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Alicia Favale DeTraglia ’93
Working as one of the area’s two female oncologists/hematologists in a field traditionally made up of men, Alicia Favale DeTraglia ’93 has become a standout in her Central New York community.

As a physician for the Mohawk Valley Health System, where she also chairs the cancer committee, DeTraglia’s typical day starts with tumor board meetings at 7 a.m. She joins professionals from multiple disciplines to discuss treatment plans before making hospital rounds and returning to her clinic to see patients.

“The fields of hematology and medical oncology are always changing,” she says. “Constantly new treatments are discovered that improve outcomes and decrease toxicity. That both motivates and excites me.”

The challenge for DeTraglia is the daunting task of balancing honesty and realism with positivity and hope. “I have always felt that even in the most dire of circumstances I can help patients and their families, advocating for their best interests and providing guidance and counseling along the way,” she says.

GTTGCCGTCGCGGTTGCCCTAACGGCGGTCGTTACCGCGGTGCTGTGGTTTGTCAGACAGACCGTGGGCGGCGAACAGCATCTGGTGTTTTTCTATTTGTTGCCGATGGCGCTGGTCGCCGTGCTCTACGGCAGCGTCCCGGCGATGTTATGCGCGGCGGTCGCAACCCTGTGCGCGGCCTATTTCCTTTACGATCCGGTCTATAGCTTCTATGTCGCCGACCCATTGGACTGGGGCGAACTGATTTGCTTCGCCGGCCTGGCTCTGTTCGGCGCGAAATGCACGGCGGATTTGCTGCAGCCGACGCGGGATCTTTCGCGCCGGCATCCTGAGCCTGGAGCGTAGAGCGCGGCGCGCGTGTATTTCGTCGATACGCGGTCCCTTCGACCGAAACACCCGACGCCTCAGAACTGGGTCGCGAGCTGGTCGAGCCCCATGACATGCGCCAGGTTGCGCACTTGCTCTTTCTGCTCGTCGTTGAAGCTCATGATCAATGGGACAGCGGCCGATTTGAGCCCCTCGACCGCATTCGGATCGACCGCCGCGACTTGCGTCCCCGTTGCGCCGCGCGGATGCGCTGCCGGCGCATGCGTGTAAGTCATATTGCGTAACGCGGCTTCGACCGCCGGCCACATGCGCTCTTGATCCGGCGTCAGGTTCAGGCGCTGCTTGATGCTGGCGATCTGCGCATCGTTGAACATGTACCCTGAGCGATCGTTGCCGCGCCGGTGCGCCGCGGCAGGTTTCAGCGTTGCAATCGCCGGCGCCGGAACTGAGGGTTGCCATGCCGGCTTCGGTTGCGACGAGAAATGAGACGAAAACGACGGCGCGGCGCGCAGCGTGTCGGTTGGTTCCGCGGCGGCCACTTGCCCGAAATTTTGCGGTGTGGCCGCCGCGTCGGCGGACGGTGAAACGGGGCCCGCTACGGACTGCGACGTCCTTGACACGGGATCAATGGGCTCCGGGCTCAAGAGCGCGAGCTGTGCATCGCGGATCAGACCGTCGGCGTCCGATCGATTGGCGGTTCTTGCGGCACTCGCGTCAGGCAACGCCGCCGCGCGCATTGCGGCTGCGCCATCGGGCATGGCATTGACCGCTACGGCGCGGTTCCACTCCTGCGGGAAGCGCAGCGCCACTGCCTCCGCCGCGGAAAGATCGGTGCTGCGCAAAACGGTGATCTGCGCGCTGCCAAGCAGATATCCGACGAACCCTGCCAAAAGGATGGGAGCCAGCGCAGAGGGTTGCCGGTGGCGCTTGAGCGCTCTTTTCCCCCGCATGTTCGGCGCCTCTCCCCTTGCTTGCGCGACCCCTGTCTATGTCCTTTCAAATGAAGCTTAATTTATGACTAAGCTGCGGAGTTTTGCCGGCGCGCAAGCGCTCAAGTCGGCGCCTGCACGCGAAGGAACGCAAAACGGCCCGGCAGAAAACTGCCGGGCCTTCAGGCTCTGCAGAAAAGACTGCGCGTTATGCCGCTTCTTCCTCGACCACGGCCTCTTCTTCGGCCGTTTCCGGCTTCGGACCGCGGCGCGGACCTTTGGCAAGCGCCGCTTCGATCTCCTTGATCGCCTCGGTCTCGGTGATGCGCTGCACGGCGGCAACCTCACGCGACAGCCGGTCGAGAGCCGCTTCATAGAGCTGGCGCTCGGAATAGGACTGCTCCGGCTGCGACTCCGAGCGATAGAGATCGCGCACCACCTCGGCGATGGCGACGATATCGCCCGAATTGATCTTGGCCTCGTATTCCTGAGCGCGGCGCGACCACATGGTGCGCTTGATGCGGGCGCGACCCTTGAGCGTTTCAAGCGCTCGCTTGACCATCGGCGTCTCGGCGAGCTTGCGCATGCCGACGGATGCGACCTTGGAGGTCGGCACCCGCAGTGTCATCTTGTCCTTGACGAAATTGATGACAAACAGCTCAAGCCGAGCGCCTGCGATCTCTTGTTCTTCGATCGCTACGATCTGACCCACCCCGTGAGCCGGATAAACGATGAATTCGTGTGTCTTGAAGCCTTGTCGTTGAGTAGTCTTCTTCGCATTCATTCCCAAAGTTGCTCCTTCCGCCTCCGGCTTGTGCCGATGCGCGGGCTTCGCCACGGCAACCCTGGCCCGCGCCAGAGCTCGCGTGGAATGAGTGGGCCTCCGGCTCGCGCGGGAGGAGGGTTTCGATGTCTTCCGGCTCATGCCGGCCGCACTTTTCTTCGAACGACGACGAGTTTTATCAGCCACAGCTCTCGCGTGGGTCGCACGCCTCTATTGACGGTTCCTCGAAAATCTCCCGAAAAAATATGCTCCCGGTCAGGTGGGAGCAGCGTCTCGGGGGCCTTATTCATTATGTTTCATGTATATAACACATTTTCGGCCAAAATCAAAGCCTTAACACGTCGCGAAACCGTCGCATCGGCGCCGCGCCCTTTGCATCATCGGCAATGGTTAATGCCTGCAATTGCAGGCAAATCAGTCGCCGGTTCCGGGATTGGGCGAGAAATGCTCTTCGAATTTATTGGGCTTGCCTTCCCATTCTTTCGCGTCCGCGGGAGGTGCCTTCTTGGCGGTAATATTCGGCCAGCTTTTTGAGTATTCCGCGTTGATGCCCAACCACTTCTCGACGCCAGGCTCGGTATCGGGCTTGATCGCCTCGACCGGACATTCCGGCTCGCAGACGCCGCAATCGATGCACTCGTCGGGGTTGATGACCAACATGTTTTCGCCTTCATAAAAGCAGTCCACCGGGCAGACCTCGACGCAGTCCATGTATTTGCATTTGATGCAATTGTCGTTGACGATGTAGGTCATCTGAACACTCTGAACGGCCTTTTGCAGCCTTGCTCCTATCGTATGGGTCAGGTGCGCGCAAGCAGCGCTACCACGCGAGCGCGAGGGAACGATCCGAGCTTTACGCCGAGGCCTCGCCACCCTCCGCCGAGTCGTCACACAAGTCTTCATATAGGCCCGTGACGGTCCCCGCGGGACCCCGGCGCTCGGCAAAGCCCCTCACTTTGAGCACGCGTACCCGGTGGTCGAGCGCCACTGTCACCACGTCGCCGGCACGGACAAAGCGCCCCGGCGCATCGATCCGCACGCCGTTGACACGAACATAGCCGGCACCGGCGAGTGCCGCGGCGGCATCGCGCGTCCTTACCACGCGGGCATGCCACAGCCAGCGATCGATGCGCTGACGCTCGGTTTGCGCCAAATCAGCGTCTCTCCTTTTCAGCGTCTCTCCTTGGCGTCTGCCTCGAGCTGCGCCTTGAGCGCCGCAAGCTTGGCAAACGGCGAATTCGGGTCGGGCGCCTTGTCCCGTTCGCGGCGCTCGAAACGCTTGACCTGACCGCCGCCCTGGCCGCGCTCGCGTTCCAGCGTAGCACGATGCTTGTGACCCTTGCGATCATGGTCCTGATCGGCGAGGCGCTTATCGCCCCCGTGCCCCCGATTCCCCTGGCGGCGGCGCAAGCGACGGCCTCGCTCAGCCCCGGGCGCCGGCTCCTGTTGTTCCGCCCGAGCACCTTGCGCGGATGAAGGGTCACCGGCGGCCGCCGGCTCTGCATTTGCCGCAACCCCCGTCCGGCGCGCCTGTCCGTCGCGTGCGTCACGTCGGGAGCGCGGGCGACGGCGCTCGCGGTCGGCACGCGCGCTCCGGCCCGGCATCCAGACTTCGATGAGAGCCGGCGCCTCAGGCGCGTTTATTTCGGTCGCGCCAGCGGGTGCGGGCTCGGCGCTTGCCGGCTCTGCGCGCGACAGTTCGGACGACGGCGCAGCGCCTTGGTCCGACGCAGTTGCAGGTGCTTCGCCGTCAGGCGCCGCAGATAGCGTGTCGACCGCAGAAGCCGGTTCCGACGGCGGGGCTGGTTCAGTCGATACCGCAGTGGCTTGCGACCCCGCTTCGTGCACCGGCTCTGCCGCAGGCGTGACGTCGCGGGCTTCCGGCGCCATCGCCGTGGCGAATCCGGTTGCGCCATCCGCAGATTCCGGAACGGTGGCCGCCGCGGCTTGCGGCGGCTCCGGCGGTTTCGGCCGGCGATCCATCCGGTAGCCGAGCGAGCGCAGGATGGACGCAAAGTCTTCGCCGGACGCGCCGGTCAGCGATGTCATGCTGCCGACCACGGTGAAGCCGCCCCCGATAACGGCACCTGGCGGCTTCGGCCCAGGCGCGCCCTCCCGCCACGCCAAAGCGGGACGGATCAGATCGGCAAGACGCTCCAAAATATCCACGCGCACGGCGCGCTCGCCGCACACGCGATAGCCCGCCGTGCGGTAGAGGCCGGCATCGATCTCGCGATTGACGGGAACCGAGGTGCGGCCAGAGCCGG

An undergraduate biology major, DeTraglia says she entered the profession almost as an afterthought. In fact, if she hadn’t become a physician, she might be pursuing her other dream: owning a bookstore and coffee shop by the ocean.

“I never considered becoming a physician until I was at Hamilton,” she says. “At the College I was able to explore research opportunities and study subjects outside my career path, such as minoring in Russian.”

DeTraglia applied for medical school in an early acceptance program, and by the spring of her junior year had been tapped by Albany Medical College. After earning her M.D., she completed an internship and residency in internal medicine and a fellowship in hematology/oncology at the University of Massachusetts Medical Center. She then worked for the St. Elizabeth Medical Center in Utica and later joined a local private practice before recently aligning with MVHS.

“I love my job, and know I will continue to care for patients,” she says. “I cannot envision a more rewarding field. The treatment changes challenge me to continue learning and growing. That’s why it’s called ‘practicing’ medicine.”

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